Sector: Graphic design/media
Number of staff: 6
“All the time big ad-agencies are knocking on our door, asking to buy us, offering tons of money,” says Mirko Borsche (left) sitting on the terrace of his Munich office, stroking Felipe the kitten. Borsche, 37, founder of the graphic design company named after him, turns down all those offers, but not just because he wants to be his own boss. He says: “The main reason is, I don’t believe those agencies will exist much longer.”
In his eyes they are too expensive, too hierarchical, too immobile – simply outdated. Award-winning designer Borsche instead believes in fast, flexible outfits such as his own. Depending on how you look at it, he has six employees, or 40, or none. His entire staff works freelance – the core of his team, six graphic designers, is based at his studio, the rest he has placed temporarily at his clients. Those include weekly quality newspaper Die Zeit – for which Borsche acts as a remote creative director, looking at layouts on his laptop, visiting the headquarters only every few weeks – as well as the renowned Thalia theatre in Hamburg, fashion designer Kostas Murkudis and industrial designer Stefan Diez.
Borsche has worked as art director for magazines jetzt, Neon and SZ Magazin after spending his early years in advertising. He started his company with only one other person, two old computers and some Ikea furniture in a 20 sq m wooden kiosk that cost him €450 rent a month. “It is so cheap to become an entrepreneur these days,” he says.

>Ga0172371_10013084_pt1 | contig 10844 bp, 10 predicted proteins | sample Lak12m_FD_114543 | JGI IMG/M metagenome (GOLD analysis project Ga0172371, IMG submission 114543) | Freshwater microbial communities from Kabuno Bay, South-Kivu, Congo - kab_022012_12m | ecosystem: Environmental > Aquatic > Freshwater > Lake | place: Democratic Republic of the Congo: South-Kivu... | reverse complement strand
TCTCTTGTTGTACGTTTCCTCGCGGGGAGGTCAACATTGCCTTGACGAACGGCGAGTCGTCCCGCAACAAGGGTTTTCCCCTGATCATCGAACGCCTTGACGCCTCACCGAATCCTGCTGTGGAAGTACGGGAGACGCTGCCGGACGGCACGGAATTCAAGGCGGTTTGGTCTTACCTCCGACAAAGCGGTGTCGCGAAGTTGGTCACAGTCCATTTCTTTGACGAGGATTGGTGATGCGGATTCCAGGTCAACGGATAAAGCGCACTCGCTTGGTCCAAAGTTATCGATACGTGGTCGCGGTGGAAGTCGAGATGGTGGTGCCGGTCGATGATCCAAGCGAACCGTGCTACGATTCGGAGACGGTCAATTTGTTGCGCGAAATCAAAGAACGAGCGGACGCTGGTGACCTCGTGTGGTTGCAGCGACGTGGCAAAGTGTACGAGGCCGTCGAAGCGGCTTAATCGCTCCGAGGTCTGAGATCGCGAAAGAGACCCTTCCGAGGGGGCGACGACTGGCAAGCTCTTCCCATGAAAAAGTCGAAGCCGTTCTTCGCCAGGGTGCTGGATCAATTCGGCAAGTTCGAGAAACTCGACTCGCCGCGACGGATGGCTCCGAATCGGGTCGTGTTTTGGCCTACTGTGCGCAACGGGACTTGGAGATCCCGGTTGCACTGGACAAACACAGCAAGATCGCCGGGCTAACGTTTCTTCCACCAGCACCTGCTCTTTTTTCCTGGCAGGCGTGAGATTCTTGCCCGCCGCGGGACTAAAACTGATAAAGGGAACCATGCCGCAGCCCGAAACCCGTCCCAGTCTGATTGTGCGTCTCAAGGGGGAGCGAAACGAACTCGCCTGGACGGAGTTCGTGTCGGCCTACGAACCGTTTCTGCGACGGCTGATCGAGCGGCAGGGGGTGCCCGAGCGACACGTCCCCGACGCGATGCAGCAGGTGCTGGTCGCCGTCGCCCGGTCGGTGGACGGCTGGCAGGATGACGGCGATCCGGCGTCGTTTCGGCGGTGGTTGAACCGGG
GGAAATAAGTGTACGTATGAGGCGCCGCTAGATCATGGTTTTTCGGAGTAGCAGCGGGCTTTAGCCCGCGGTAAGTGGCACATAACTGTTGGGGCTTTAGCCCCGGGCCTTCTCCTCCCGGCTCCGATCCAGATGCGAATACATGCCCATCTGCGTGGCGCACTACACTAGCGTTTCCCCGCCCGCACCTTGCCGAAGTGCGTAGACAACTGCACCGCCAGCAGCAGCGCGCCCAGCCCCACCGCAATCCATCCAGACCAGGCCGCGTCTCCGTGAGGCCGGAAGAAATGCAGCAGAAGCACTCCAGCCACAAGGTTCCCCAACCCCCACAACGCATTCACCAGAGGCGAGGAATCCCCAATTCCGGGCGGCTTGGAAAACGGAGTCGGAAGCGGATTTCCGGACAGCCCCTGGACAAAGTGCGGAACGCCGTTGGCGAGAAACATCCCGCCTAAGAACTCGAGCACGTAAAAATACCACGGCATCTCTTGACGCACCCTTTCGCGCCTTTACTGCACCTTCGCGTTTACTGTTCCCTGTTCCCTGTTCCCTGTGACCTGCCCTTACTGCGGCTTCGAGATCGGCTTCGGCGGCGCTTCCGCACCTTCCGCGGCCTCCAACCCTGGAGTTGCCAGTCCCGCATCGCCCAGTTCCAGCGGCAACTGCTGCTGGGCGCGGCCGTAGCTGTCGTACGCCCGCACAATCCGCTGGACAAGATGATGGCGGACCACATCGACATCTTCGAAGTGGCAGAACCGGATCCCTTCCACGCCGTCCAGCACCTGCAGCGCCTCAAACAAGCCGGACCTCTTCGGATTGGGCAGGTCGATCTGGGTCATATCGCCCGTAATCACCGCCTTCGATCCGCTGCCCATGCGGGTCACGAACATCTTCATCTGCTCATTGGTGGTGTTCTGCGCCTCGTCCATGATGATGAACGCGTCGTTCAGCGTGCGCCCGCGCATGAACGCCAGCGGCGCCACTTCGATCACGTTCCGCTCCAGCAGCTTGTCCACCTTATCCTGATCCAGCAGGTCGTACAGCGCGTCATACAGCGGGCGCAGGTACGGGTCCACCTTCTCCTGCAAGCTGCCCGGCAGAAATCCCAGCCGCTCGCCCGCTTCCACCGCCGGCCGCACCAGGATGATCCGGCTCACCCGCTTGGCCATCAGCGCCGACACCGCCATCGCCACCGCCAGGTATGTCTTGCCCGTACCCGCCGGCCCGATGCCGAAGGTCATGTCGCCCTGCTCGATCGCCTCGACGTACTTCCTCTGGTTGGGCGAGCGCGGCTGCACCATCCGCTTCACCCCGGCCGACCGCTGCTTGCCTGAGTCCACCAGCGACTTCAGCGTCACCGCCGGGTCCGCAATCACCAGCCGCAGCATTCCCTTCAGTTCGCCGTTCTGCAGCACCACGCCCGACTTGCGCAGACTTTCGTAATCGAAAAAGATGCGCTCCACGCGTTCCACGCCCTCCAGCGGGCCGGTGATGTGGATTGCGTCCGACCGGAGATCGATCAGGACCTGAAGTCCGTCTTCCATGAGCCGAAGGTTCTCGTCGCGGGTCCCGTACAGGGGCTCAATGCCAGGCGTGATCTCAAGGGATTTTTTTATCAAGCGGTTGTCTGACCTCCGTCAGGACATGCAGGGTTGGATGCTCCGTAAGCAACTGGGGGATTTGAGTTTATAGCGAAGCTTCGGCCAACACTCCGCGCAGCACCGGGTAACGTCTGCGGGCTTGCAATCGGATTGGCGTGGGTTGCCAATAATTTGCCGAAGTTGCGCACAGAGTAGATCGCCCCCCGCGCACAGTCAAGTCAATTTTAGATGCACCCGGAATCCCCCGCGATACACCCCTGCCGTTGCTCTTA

Soon Borsche moved to his current 210 sq m office space with attached flat and a terrace on which he grows vegetables and frequently hosts barbecues for collaborators.
“Technology makes it possible to work from wherever you want today,” he says about the laid-back as well as highly professional work environment he has created: “I am living my dream.”
Why it works
01 Bureau Mirko Borsche is a great example of a new type of creative company: based on a loose network of professionals, a non-hierarchical structure, and mobile and flexible work schedules.
02 Borsche has learned to only do what he loves. He cooks for staff, provides a relaxed atmosphere in the office and lightly turns down clients he thinks do not fit his firm’s profile.
01 “I want to grow old with what I do. In my business this cannot be taken for granted. I want to decide where my career goes and not have other people decide.”
02 “I want to create an international brand but still keep my business small.”
03 “I want to always have relaxed and happy staff whom I like to have around.”